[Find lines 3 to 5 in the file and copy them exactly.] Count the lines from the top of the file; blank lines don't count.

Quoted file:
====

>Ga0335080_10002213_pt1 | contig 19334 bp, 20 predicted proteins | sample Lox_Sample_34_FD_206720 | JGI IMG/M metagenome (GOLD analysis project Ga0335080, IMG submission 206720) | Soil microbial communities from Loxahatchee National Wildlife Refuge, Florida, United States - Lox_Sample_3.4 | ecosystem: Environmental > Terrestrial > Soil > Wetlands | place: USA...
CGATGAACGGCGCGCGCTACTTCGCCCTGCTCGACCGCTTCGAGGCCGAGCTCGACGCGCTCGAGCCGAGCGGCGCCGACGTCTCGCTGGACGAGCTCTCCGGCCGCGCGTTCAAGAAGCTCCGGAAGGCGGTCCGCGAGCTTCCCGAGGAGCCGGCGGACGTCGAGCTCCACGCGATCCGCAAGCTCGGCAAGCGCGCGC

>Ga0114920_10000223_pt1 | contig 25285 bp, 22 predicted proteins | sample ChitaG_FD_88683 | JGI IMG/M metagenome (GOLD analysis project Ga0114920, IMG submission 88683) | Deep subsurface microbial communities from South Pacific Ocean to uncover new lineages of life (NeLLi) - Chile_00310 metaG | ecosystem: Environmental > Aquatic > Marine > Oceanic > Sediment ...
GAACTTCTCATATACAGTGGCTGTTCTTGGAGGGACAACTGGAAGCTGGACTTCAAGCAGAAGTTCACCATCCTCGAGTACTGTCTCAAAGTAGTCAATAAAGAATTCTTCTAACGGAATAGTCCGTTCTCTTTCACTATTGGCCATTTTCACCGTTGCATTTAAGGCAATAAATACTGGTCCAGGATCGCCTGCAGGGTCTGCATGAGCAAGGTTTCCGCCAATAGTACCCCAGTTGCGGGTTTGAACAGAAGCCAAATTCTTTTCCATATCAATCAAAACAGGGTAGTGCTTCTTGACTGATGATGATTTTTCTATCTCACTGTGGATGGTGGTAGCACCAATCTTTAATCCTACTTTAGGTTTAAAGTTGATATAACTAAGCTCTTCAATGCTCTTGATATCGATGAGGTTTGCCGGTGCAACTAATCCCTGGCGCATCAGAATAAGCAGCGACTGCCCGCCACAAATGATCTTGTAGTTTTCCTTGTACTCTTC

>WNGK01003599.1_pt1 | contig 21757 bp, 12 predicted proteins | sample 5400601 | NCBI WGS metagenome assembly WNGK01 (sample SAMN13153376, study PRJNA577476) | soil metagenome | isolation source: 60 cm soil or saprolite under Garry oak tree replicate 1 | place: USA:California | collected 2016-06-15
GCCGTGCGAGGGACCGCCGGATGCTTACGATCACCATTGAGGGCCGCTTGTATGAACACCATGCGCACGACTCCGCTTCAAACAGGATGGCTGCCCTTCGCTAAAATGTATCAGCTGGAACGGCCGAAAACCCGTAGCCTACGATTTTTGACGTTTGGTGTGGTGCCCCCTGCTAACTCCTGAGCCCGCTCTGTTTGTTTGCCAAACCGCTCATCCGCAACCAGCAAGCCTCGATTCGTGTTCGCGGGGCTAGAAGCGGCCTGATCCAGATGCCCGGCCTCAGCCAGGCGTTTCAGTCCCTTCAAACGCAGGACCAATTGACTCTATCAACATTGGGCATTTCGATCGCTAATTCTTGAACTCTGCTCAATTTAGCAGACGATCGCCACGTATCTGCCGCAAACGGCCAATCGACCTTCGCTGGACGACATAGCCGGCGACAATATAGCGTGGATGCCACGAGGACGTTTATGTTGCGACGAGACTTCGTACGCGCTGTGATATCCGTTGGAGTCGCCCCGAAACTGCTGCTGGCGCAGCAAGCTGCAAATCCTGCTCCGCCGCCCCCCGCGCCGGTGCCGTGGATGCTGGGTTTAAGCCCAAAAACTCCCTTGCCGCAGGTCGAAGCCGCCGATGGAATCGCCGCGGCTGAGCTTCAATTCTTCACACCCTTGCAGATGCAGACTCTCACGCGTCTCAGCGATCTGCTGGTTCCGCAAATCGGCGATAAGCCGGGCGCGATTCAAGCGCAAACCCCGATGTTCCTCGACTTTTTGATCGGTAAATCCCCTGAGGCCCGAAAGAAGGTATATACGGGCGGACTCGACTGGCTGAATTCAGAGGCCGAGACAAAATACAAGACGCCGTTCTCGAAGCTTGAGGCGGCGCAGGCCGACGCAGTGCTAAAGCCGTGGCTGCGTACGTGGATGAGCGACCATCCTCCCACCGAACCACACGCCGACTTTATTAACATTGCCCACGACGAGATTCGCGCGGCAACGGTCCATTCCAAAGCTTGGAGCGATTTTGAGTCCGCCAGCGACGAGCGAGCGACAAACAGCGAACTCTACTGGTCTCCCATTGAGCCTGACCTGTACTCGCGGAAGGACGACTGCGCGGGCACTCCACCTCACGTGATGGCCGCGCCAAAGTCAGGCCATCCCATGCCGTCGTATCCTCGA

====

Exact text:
>Ga0114920_10000223_pt1 | contig 25285 bp, 22 predicted proteins | sample ChitaG_FD_88683 | JGI IMG/M metagenome (GOLD analysis project Ga0114920, IMG submission 88683) | Deep subsurface microbial communities from South Pacific Ocean to uncover new lineages of life (NeLLi) - Chile_00310 metaG | ecosystem: Environmental > Aquatic > Marine > Oceanic > Sediment ...
GAACTTCTCATATACAGTGGCTGTTCTTGGAGGGACAACTGGAAGCTGGACTTCAAGCAGAAGTTCACCATCCTCGAGTACTGTCTCAAAGTAGTCAATAAAGAATTCTTCTAACGGAATAGTCCGTTCTCTTTCACTATTGGCCATTTTCACCGTTGCATTTAAGGCAATAAATACTGGTCCAGGATCGCCTGCAGGGTCTGCATGAGCAAGGTTTCCGCCAATAGTACCCCAGTTGCGGGTTTGAACAGAAGCCAAATTCTTTTCCATATCAATCAAAACAGGGTAGTGCTTCTTGACTGATGATGATTTTTCTATCTCACTGTGGATGGTGGTAGCACCAATCTTTAATCCTACTTTAGGTTTAAAGTTGATATAACTAAGCTCTTCAATGCTCTTGATATCGATGAGGTTTGCCGGTGCAACTAATCCCTGGCGCATCAGAATAAGCAGCGACTGCCCGCCACAAATGATCTTGTAGTTTTCCTTGTACTCTTC

>WNGK01003599.1_pt1 | contig 21757 bp, 12 predicted proteins | sample 5400601 | NCBI WGS metagenome assembly WNGK01 (sample SAMN13153376, study PRJNA577476) | soil metagenome | isolation source: 60 cm soil or saprolite under Garry oak tree replicate 1 | place: USA:California | collected 2016-06-15